The U.S. Census Bureau just released their new Statistical Abstact for 2007. In it, they predict the amount of time adults and teens will spend consuming media in various forms:
- 65 days in front of the TV
- 41 days listening to radio
- A little over a week on the Internet in 2007
- Adults will spend about a week reading a daily newspaper
- Teens and adults will spend another week listening to recorded music
- Consumer spending for media is forecasted to be $936.75 per person
What was interesting about this was noticing the gap that still exists between TV and Radio consumption and time spent on the Internet. To me, it’s indicative of the nature of engagement, at least for now.
According to these stats, we will spend 10X the amount of time in front of a television than we will spend in front of a computer cruising the Internet. The media release didn’t elaborate on the nature of time spent on the Internet. Does this mean work time as well?
Given these numbers, one can understand why the lion’s share of ad budgets still go to television, and I expect that TV sales execs will gleefully quote these given every possible opportunity. But consider the following:
The consumption of entertainment content online is in it’s infancy. Strike that, it’s actually embroyonic. If YouTube is the barometer of where we’re at, we have an immense way to go. All the hype about online video is still largely centered around viral growth amongst very early adopters who are watching amateur videos less than 3 minutes in length. It’s not the actual current impact of online video that’s creating buzz, it’s the paradigm shifting that we have to do when we consider the democratization of content creation, the searchability of the digital format and the interactive possibilities that come with the online distribution channel. All these things speak to a totally new experience. We’re just not there yet.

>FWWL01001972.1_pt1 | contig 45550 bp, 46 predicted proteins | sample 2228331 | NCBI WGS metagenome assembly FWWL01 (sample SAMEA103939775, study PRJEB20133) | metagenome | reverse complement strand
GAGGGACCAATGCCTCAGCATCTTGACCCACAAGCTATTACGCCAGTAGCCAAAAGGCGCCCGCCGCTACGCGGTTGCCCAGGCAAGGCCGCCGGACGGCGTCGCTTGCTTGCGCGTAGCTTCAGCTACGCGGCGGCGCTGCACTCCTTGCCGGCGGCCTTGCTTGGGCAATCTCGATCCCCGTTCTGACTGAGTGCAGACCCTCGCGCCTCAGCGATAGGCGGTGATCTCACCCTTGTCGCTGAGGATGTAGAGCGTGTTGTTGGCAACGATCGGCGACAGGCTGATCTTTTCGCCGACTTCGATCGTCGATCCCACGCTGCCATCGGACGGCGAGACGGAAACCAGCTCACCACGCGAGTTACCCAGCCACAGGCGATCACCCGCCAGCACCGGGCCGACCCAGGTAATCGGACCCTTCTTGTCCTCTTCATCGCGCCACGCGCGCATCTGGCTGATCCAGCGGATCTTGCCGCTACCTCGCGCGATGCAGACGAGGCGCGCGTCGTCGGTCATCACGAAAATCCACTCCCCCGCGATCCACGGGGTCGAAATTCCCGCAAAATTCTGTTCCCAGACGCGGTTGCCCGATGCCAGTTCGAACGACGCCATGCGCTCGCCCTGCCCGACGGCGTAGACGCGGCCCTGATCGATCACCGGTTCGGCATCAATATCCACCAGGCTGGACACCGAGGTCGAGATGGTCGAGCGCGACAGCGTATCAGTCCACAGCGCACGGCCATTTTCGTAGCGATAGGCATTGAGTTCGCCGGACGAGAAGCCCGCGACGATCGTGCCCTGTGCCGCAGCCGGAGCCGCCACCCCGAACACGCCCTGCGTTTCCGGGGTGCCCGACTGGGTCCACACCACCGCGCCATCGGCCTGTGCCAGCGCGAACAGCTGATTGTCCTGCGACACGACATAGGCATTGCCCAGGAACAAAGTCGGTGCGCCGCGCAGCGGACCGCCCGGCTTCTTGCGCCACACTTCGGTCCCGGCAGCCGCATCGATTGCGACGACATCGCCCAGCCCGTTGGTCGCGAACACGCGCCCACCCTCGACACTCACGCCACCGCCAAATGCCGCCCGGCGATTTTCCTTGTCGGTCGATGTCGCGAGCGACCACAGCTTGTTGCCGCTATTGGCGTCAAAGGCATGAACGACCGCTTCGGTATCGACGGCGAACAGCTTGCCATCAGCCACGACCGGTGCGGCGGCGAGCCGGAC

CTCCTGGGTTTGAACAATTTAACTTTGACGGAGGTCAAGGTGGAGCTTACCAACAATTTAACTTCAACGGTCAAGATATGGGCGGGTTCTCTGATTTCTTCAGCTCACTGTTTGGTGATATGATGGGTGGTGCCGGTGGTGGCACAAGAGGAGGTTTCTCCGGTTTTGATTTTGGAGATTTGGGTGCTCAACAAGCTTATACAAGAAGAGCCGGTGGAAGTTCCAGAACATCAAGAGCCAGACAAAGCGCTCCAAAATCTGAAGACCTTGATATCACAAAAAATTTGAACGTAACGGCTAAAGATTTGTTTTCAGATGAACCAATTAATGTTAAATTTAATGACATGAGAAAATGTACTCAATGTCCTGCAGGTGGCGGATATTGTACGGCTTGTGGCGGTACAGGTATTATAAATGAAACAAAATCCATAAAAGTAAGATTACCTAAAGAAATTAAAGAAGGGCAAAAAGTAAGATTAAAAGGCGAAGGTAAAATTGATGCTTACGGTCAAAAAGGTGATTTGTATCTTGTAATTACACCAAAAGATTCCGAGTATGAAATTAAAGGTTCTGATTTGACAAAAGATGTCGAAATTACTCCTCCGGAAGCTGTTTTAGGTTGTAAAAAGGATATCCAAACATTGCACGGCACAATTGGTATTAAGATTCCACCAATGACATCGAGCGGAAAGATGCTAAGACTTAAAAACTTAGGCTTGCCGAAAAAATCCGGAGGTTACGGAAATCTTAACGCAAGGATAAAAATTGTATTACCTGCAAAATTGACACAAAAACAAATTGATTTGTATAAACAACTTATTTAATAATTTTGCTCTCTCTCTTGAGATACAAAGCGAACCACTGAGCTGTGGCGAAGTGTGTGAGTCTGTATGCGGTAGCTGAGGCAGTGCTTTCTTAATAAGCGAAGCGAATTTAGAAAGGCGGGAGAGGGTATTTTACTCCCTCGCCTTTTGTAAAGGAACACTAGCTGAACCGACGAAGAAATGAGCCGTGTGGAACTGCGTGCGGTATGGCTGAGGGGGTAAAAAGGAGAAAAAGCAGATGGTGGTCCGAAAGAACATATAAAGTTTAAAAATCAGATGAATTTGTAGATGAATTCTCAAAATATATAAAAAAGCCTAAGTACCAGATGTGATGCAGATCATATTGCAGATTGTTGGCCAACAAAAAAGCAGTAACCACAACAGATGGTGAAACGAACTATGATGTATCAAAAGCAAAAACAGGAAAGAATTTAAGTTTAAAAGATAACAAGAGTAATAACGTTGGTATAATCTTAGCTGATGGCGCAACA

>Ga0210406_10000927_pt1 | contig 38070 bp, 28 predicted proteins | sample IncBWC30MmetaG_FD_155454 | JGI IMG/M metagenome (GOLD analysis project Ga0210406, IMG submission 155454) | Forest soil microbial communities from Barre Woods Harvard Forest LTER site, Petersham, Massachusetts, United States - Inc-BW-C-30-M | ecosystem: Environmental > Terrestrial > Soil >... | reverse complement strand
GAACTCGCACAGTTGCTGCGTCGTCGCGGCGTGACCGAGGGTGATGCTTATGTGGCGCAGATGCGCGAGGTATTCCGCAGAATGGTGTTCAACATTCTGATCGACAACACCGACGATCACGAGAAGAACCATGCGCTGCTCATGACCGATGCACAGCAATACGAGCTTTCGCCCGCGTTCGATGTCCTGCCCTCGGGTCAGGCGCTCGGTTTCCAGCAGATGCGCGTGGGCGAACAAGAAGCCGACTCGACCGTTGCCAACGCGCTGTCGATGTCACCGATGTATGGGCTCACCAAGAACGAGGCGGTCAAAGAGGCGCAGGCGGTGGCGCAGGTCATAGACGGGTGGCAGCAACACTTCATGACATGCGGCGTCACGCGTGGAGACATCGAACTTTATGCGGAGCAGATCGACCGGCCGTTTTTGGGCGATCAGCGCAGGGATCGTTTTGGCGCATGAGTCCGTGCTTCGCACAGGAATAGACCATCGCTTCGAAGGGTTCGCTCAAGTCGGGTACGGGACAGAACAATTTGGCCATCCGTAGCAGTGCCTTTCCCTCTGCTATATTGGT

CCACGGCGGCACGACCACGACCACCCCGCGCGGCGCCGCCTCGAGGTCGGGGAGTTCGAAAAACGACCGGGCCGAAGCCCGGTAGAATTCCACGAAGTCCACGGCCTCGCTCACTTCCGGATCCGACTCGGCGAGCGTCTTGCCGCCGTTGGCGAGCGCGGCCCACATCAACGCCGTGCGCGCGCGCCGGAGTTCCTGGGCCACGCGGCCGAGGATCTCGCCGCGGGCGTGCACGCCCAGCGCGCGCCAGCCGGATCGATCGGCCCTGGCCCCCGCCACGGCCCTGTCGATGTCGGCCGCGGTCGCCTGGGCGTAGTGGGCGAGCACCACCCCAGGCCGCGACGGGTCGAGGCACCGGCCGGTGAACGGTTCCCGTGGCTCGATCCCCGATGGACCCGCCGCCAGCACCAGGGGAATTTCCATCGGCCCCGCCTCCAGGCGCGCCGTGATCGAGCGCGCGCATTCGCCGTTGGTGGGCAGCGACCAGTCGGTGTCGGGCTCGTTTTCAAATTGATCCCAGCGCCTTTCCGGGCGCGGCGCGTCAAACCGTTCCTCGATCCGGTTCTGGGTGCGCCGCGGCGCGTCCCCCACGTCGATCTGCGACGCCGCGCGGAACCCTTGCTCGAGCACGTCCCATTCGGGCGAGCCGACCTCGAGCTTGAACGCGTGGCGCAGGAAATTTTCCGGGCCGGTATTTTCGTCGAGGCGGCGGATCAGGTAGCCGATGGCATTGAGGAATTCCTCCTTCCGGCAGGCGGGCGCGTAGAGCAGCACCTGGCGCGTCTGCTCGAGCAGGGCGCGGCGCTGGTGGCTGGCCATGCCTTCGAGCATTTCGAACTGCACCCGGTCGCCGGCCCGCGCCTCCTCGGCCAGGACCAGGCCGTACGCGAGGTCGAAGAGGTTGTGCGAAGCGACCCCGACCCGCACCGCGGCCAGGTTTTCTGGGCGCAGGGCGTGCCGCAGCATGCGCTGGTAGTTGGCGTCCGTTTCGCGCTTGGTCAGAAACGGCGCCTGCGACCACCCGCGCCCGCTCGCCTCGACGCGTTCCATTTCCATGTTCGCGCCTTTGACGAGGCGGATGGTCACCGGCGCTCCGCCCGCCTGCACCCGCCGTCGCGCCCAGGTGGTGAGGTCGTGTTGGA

Think about the difference in your engagement level when you’re interacting with the Internet, as opposed to passively watching TV or listening to the radio. Think about how you respond to advertising messaging, especially when it’s relevant to the task you’re pursuing. The influence of this difference in engagement on consumers hasn’t been quantified yet, but at a gut level, we know it should be significant, probably a quantum leap in effectiveness. Actually, the numbers drive this home. In the research that’s been done on the impact of various channels on consumers, the Internet consistently ranks near the top, usually right after word of mouth, and much higher than television. And it has this impact with one tenth of the exposure time.
We need time to change our habits. Television watching has been ingrained in our daily routine for decades. Radio for a bit longer. Newspapers for centuries. The Internet is just celebrating its first decade as a widely accessible channel, and high speed access is less than 5 years old. Given that, the one week number is actually quite remarkable.
I’m sure these numbers will be quoted often, and spun in drastically different directions, depending on who’s doing the spinning. At first glance, my thought was “only one week?”. But as I thought about it, the numbers just emphasized the vast potential of online. What will be fascinating is to revisit this in a year’s time and see how these numbers change. In Internet terms, 12 months is an eternity.